A competitive edge can be the difference between winning and losing in most sports. But do we need one to succeed in the gym? Where the only opponent is yourself…
There are obvious benefits associated with being competitive. The chances are that you are going to be highly driven and determined to achieve. Just because you don’t have direct competition in the gym, you probably see wider society as your competition and that makes you want to achieve even more.
What’s more, if you are particularly competitive then you shouldn’t be defeated by the smallest obstacle. The gym being closed or the weather being poor isn’t going to be enough to stop you. You’re the type of person who will exhaust every other possible option before you decide to give up.
But then there is the other side to it. Someone who is so driven to succeed in an arena that has no competition might be developing some of the wrong habits. People who are competitive are frequently accused of being arrogant and self-centred.
I mean it’s pretty easy to see why someone who puts succeeding in the gym ahead of everything else can rub some people up the wrong way! If you are stuck to a rigid schedule that can’t change for anyone then flexibility isn’t going to be your strong suit.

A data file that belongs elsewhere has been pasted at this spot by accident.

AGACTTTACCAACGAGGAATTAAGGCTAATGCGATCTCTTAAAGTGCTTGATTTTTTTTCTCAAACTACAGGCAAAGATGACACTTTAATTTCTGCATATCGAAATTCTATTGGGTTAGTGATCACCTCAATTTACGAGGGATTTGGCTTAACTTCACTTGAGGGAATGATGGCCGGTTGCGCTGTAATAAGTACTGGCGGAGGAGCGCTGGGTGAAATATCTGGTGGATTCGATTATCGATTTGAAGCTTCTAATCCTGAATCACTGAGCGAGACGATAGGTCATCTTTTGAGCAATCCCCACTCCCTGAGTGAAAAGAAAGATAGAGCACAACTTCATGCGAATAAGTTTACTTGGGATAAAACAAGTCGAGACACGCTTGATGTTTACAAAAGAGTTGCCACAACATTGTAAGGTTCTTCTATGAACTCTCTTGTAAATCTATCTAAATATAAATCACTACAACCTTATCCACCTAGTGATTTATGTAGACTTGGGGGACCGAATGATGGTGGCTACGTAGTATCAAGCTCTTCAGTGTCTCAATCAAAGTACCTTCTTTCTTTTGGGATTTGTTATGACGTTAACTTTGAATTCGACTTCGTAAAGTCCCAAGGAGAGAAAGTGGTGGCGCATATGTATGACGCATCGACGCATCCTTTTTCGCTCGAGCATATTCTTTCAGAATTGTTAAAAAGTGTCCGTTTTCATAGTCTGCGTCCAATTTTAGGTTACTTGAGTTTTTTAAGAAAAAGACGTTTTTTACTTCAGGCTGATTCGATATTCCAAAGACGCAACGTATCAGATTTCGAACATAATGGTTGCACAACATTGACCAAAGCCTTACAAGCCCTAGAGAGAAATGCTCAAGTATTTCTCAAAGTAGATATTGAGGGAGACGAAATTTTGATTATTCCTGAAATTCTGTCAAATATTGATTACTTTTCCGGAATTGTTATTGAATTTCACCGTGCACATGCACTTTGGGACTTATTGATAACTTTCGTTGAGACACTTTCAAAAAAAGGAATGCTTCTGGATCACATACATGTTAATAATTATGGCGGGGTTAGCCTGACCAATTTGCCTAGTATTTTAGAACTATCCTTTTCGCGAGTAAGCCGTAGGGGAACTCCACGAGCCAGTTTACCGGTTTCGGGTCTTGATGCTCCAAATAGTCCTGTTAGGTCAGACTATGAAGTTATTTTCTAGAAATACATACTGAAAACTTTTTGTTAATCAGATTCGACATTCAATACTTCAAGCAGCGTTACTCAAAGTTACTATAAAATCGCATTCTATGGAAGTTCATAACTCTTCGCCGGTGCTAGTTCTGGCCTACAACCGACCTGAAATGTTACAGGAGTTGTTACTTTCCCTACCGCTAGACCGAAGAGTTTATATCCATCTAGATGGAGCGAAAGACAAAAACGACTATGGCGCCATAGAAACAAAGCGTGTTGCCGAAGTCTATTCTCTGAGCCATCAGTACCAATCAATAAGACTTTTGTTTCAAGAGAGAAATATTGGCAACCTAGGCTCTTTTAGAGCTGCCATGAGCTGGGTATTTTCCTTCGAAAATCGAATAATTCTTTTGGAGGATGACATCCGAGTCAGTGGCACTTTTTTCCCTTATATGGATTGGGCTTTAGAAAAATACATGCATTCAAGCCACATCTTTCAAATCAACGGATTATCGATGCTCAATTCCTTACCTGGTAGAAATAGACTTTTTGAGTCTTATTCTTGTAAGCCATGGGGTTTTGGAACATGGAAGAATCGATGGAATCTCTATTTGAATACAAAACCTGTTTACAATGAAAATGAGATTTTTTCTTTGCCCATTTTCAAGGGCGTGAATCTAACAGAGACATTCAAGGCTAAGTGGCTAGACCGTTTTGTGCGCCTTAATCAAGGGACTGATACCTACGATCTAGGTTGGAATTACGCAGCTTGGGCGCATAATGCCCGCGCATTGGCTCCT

Then you have the problem with knowing when to stop. Just like when you are told that there is always somebody smarter than you as a child, there is always going to be someone bigger than you. So when do you say enough is enough?
Of course there are ways to turn health and fitness into real competition. If you are training alongside another sport then having a competitive edge in the gym should allow you to achieve more on the field, or wherever you compete.
Then there is health and fitness competition in its purest form: weightlifting. And there are all sorts of competitions associated with that, with strongman being one that jumps straight to mind.
Martial arts and combat sports are a great way to combine healthy competition and the gym. Your training is usually specifically tailored to suit your sport and that allows you to translate your competitive edge straight from the gym into the arena.
I would never try to dampen the competitive spirit in anyone and most trainers think the same way. It’s about nurturing that spirit and directing it correctly. Let it run away and there are obvious negative consequences. But control and manage it to perfection and you could see your results improve massively!